Section 230(c) says that it is intended to protect “Good Samaritan” online providers who jump in to screen offensive content, but it starts with a safe harbor: “no provider or user of an interactive computer service shall be treated as the publisher or speaker of any information provided by another information content provider.” If a newspaper publishing a discriminatory ad is liable under the Fair Housing Act-the triggering language there is “[t]o make, print, or publish"-we should think that an online service provider would face the same liability. Media neutrality. Section 230(c) seems to say otherwise, and so the Seventh Circuit concludes. Section 230(c) seems to call off the usual rules that cause us to treat the Chicago Tribune as printing and publishing.
I read this case in preparation for a panel tomorrow morning that I am doing at the Internet Video Policy Symposium. One of the key issues there is the extent to which we think media platforms like YouTube should be in the business of filtering content: screen for copyright violations and yet allow user-generated content to flourish. The Craigslist case is another filtering situation. Newspapers typically run with a built-in choke point, but Craigslist doesn’t. But these designs aren’t necessary. Newspapers could just take all ads without filtering classifieds; indeed, they seem to be set up to do that if they can do so legally. I’m not sure that it is meaningful just to use labels like newspapers-filtering presumed-and common carriers-the telephone system-where we assume no filtering.
Instead, we need to focus on what is at stake. The situation in Chicago Lawyers’ offers two separate reasons for looking to push more liability on service providers like Craigslist. The first is to more fully implement the ideas of the Fair Housing Act: if discriminatory ads are offensive in newspapers, they should be offensive on Craigslist. Second, newspapers are in enough trouble without facing legal disabilities compared to the competitors who are leaving them in the dust. So either free the newspapers and further gut the Fair Housing Act or take the FHA seriously and apply it to Craigslist. Doing that would mean rewriting Section 230(c). (This isn’t a universally-held view; see, for example, this post by Eric Goldman.)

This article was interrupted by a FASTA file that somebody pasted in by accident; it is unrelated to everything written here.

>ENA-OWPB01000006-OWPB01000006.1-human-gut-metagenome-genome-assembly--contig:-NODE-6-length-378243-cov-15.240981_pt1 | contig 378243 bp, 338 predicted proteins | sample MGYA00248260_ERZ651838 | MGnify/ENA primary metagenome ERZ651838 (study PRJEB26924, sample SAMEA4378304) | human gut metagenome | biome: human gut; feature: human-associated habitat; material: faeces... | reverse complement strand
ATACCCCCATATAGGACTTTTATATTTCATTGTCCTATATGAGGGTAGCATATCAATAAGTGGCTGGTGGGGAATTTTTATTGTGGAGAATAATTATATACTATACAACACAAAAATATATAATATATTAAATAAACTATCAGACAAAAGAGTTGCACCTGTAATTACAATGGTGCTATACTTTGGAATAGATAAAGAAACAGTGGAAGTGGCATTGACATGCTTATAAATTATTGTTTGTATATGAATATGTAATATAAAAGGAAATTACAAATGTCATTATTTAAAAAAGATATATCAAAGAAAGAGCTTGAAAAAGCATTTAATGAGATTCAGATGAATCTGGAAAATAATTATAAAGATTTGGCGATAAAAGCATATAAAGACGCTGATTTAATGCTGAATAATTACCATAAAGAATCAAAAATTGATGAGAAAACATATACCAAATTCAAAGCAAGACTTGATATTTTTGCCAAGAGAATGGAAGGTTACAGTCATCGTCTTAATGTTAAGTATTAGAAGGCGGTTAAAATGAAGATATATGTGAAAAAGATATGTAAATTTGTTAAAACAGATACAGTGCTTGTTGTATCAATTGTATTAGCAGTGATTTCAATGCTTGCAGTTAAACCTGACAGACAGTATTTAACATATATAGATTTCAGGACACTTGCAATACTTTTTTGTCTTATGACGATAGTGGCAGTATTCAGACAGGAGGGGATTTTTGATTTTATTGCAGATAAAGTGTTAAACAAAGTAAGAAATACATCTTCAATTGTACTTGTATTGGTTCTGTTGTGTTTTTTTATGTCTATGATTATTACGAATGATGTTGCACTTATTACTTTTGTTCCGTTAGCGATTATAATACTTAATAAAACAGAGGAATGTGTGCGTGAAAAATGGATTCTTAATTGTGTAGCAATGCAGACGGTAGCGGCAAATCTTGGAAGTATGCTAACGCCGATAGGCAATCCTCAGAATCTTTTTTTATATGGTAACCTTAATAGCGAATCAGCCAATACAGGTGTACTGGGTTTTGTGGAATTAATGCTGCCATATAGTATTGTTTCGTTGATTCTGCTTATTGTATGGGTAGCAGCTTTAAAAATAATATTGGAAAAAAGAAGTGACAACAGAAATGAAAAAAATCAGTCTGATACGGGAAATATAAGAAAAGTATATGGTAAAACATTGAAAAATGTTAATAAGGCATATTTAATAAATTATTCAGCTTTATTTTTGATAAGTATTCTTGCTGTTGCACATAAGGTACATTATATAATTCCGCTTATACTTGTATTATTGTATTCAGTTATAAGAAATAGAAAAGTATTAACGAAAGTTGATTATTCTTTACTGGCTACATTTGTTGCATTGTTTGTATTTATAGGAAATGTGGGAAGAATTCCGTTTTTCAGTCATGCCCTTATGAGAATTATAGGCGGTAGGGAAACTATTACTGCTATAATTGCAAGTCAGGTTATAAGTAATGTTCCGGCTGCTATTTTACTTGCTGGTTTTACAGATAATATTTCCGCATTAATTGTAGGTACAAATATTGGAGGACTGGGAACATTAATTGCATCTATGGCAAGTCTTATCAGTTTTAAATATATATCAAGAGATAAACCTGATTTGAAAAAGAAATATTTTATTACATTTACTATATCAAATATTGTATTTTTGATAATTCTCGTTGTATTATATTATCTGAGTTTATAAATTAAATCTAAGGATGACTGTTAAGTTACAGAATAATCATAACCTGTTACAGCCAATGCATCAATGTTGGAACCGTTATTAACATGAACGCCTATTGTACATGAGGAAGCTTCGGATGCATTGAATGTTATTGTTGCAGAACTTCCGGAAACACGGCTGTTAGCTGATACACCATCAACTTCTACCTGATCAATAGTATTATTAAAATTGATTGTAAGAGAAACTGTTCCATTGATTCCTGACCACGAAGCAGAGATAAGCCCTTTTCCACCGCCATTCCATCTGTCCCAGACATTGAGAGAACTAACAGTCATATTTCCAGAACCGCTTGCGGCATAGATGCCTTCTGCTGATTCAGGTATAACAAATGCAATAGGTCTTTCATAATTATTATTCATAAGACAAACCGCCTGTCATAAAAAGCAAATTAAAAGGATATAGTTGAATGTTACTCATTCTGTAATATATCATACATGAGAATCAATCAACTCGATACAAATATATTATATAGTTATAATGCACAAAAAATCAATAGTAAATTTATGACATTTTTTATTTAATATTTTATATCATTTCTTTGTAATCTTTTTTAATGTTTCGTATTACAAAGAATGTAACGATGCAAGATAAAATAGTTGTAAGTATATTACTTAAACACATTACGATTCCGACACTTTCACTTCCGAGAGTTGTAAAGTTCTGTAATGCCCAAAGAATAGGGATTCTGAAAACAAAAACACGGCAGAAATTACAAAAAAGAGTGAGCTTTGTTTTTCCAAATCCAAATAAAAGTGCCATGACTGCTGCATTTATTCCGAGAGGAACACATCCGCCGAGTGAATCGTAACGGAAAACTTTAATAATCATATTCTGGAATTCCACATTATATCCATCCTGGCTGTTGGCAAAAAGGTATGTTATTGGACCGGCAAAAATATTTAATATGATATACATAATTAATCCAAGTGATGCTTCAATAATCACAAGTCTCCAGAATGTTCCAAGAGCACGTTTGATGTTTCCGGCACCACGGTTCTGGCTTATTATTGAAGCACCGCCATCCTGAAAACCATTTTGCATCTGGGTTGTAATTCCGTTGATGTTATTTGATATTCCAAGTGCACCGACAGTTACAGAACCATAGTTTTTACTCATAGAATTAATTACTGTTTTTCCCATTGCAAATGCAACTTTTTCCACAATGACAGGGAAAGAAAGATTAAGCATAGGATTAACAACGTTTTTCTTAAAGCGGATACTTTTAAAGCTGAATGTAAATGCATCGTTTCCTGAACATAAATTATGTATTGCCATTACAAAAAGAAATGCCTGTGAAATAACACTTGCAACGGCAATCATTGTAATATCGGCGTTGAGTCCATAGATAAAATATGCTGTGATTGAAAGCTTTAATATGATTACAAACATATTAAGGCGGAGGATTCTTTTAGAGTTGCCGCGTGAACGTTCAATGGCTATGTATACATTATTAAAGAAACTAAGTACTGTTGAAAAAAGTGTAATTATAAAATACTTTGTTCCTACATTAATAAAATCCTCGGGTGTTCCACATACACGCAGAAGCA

DC v Heller argument afterward
A majority of the Supreme Court appeared ready on to embrace an interpretation of the Second Amendment that protects the right to own a gun for personal use.
The Supreme Court’s historic argument Tuesday on the meaning of the Constitution’s Second Amendment sent out one quite clear signal: individuals may well wind up with a genuine right to have a gun for self-defense in their home. But what was not similarly clear...was what kind of gun that would entail, and thus what kind of limitations government could put on access or use of a weapon.
Sunstein’s 2nd Amendment primer